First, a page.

Iran: Fighting for Higher Wages
Amidst the turmoil of Iran’s economic crisis, the government’s recent move to raise the minimum wage has been met with skepticism by independent labor organizations. As the poverty line in the country reaches nearly 8 million tomans (fluctuating between 150 and 155 euros) per month, and the poverty index surpasses 50%, the minimum wage has been increased to just a little over 5 million tomans (between 100 and 105 euros) per month.
Continuing its neoliberal policies, the Ebrahim Raisi administration highlights the government’s willingness to put the burden of capitalist crisis, the economic bankruptcy of the Islamic regime, and the losses incurred due to its military policies, including sanctions on the shoulder of the people. While the government claims to be impervious to the effects of economic sanctions, millions of Iranian families are facing increasing poverty and misery, exacerbated by the government’s continued attacks on the living standards of the working class. It is worth noting that despite these economic struggles, the government’s budget bill for the current year has seen a significant increase in funding for repressive organs such as the IRGC, the Ministry of Intelligence, and the Police, with their budget more than doubling.
What’s more concerning is that independent labor organizations in Iran are severely suppressed, and labor activists face long prison sentences. The government holds meetings to determine the minimum wage with representatives of the members of the Islamic Labor Council, which has been established to prevent workers from forming independent organizations. Independent worker organizations, such as the Tehran Bus Workers’ Union, do not recognize these councils, as they consider them to be government and capitalist representatives.
Iran Pensioners Council wrote in a statement that the announced salary by the state is a mass killing order for more plunder, in fact, by cheapening labor, they reduced the entire standard of living, including health, welfare, right to life, joy and hope to complete their murders with the laws of hunger.
In a situation where various reports of poverty and unemployment are published by government officials and media, social activists, workers and teachers are generally imprisoned for pursuing these issues. Dozens of labor activists and teachers are currently in prison on charges such as propaganda against the regime.
Last summer, the Ministry of Agriculture estimated that a family of 4 in Iran would require over 17 million tomans (between 130 and 140 euros) per month to meet their minimum food and clothing needs. This figure has increased after just 6 months, placing an enormous burden on low-wage workers and their families. The report of the Ministry of Agriculture says that items such as meat and fish have practically been removed from the food chain of the majority of Iranian people. This report says that the cost of a family of 3 in Iran is 63% more than its income.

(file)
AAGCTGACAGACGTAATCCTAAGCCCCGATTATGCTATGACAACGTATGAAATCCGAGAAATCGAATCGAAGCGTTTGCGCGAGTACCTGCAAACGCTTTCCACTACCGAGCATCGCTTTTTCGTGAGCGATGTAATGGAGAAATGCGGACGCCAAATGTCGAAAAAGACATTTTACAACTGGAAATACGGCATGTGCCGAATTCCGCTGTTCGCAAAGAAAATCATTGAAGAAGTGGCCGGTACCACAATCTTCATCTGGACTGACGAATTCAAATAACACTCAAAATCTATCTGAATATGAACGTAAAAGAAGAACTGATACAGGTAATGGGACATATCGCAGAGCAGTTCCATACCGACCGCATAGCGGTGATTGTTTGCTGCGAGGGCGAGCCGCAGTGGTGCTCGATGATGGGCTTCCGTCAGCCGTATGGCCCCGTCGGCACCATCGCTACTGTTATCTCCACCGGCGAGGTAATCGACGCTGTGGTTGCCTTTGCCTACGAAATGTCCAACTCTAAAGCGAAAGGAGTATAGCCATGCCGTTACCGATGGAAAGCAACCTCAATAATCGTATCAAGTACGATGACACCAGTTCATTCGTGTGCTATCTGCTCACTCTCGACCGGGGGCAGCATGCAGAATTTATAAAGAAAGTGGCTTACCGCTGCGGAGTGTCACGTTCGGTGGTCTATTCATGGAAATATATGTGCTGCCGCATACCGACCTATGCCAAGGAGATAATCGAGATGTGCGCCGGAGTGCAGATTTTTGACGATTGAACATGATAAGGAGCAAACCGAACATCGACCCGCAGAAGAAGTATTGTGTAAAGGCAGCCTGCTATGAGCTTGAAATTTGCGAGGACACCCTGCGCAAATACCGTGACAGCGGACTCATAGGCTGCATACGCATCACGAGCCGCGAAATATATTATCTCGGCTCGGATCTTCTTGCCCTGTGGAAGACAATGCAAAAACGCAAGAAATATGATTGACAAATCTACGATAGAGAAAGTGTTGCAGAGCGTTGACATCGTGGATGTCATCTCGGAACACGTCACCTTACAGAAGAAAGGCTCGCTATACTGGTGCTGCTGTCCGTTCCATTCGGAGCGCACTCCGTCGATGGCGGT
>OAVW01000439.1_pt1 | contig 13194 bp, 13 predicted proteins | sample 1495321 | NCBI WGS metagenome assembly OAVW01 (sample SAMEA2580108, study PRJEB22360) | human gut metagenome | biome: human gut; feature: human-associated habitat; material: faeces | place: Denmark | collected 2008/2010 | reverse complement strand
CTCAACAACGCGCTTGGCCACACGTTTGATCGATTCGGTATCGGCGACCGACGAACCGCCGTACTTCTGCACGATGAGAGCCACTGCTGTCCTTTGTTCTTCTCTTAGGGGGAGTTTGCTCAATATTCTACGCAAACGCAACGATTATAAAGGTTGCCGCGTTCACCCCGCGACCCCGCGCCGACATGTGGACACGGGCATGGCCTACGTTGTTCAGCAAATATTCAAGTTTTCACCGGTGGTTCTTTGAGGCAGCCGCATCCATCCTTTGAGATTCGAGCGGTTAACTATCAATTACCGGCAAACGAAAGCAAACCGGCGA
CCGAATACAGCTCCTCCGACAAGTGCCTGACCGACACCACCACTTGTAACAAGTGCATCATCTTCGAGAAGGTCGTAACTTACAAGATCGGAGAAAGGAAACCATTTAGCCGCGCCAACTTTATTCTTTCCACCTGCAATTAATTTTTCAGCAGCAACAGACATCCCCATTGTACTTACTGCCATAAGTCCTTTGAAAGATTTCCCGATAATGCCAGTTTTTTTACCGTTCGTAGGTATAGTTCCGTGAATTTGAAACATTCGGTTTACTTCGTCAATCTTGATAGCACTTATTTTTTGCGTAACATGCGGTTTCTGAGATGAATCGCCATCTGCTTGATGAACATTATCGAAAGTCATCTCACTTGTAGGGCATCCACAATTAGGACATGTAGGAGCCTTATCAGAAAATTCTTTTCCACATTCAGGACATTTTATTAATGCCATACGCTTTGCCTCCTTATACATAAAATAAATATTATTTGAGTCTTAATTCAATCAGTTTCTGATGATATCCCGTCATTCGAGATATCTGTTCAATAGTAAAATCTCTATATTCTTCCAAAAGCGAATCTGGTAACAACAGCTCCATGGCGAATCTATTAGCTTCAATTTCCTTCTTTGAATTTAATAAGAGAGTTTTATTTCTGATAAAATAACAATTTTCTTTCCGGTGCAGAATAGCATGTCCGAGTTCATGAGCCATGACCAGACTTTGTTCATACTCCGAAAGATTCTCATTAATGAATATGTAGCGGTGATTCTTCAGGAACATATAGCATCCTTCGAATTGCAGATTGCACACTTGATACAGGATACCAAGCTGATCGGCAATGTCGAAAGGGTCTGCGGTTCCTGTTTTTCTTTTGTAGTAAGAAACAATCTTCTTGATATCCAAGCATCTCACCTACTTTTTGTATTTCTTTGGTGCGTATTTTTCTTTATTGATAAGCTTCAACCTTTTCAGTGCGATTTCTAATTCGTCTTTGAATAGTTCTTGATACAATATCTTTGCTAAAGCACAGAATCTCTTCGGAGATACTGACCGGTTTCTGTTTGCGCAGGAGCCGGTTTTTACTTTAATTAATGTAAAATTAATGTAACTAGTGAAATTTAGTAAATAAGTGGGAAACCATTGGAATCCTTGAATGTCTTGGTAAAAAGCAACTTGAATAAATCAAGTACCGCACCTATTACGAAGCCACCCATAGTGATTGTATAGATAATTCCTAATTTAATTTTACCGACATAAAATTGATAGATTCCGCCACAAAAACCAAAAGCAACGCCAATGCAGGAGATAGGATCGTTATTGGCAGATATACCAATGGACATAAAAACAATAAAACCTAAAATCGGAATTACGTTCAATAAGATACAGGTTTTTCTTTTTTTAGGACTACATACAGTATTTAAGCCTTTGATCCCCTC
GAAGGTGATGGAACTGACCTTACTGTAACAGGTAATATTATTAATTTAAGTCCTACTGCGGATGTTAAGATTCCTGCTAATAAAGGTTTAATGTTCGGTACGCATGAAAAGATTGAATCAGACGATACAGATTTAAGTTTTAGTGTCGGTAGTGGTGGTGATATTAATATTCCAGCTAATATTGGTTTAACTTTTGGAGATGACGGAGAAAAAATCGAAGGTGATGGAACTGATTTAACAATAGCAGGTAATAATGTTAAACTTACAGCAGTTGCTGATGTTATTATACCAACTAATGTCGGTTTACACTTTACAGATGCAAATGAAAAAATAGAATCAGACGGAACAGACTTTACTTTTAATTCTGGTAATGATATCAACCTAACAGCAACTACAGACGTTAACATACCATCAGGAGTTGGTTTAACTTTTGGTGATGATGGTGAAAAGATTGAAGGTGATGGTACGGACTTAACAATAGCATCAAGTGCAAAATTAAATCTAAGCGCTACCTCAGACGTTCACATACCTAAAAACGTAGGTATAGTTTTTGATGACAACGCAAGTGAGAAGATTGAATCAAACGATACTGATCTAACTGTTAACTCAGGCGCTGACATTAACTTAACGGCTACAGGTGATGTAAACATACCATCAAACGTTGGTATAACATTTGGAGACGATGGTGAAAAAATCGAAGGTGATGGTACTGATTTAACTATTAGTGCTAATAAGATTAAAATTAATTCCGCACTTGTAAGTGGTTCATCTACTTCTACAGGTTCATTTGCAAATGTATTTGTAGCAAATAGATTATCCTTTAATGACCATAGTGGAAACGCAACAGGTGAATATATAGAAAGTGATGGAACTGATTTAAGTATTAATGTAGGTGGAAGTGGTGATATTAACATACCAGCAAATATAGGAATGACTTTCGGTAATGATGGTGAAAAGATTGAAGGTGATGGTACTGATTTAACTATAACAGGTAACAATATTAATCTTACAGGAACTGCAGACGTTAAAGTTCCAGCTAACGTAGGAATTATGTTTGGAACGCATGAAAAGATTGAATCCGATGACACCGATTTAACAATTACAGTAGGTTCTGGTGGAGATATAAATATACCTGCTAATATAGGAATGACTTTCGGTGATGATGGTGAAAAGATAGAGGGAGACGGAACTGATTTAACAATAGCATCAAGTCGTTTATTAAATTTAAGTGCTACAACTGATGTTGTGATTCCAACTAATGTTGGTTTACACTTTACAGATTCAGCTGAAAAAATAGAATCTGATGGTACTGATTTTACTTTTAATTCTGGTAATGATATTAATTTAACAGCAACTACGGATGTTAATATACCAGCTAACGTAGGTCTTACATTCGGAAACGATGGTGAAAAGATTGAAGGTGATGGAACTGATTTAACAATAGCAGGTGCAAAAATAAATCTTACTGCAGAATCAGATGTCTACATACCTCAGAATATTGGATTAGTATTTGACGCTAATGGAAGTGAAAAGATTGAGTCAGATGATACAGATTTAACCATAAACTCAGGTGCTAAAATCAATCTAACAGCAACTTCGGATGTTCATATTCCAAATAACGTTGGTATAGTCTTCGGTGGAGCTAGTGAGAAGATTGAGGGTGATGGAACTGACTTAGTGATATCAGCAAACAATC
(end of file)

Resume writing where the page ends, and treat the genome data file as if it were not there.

In the past year, hundreds of labor protests and strikes were held in Iran due to low wages or non-payment of wages. The continuous delay in the payment of wages also adds to the problems in Iran. Some teachers and employees of the Ministry of Education say that after a few days have passed since the beginning of the new year in the Iranian calendar, their demands for the previous month have not been fully paid.
In light of these developments, it’s clear that the government’s move to raise the minimum wage is not enough to address the economic crisis, and is perhaps a mere political gesture. Instead, there needs to be a comprehensive overhaul of the system, where workers have the right to form independent organizations and negotiate their wages and benefits. Until then, the struggle for workers’ rights in Iran will continue to be an uphill battle.
In a recent report, the Iran Labor News Agency delved into the economic developments discussed at the Iran Academy of Sciences. Based on the information announced at the event, the report revealed that over 25 million people in Iran are living below the poverty line. The situation is particularly dire for young people, with 30% of those aged 18 to 24 dropping out of school due to financial hardship before completing high school.
The latest report of the Research Center of the Islamic Consultative Assembly says that 60% of the country’s workers are not covered by insurance. This institution also says that 89% of Iran’s poor are former (unemployed and retired) and current workers.
These figures paint a bleak picture of the economic reality in Iran, where a large portion of the population is struggling to make ends meet. The government’s efforts to address the issue, including a recent increase in the minimum wage, have been met with skepticism by independent labor organizations. Moreover, the suppression of such organizations and labor activists has only exacerbated the problem.